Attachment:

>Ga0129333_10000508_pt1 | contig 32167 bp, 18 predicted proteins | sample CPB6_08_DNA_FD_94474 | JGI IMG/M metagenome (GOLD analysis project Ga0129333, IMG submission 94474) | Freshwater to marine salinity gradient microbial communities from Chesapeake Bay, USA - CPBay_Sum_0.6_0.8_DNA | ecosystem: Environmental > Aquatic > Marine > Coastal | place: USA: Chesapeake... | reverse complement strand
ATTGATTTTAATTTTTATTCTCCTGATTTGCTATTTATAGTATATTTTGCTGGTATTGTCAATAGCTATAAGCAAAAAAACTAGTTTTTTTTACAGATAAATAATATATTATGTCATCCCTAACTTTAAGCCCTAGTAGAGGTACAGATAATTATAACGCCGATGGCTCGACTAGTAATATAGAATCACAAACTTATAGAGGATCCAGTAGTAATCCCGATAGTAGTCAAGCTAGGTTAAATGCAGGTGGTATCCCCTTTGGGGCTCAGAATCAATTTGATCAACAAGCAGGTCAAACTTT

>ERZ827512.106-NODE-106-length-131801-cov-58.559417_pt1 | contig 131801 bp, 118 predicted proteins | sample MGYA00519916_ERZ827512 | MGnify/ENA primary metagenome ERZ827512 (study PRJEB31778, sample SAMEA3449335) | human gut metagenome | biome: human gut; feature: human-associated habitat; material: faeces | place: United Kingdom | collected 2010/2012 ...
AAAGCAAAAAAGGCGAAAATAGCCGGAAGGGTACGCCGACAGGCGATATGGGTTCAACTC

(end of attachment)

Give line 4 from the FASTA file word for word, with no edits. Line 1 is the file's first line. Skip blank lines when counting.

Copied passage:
AAAGCAAAAAAGGCGAAAATAGCCGGAAGGGTACGCCGACAGGCGATATGGGTTCAACTC